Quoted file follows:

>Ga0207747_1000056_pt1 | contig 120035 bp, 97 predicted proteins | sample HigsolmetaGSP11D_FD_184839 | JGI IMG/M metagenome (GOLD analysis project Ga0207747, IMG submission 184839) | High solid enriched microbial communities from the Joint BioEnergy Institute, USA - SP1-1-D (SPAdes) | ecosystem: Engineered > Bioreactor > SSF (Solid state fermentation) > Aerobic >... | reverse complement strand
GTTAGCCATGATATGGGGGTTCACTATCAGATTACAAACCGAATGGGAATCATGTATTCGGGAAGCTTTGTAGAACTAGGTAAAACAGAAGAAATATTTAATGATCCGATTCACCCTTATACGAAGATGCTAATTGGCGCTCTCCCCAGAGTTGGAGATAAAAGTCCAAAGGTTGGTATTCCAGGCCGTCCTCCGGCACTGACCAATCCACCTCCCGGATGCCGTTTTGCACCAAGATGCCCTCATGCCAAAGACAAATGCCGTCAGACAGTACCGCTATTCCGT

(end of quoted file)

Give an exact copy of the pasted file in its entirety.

>Ga0207747_1000056_pt1 | contig 120035 bp, 97 predicted proteins | sample HigsolmetaGSP11D_FD_184839 | JGI IMG/M metagenome (GOLD analysis project Ga0207747, IMG submission 184839) | High solid enriched microbial communities from the Joint BioEnergy Institute, USA - SP1-1-D (SPAdes) | ecosystem: Engineered > Bioreactor > SSF (Solid state fermentation) > Aerobic >... | reverse complement strand
GTTAGCCATGATATGGGGGTTCACTATCAGATTACAAACCGAATGGGAATCATGTATTCGGGAAGCTTTGTAGAACTAGGTAAAACAGAAGAAATATTTAATGATCCGATTCACCCTTATACGAAGATGCTAATTGGCGCTCTCCCCAGAGTTGGAGATAAAAGTCCAAAGGTTGGTATTCCAGGCCGTCCTCCGGCACTGACCAATCCACCTCCCGGATGCCGTTTTGCACCAAGATGCCCTCATGCCAAAGACAAATGCCGTCAGACAGTACCGCTATTCCGT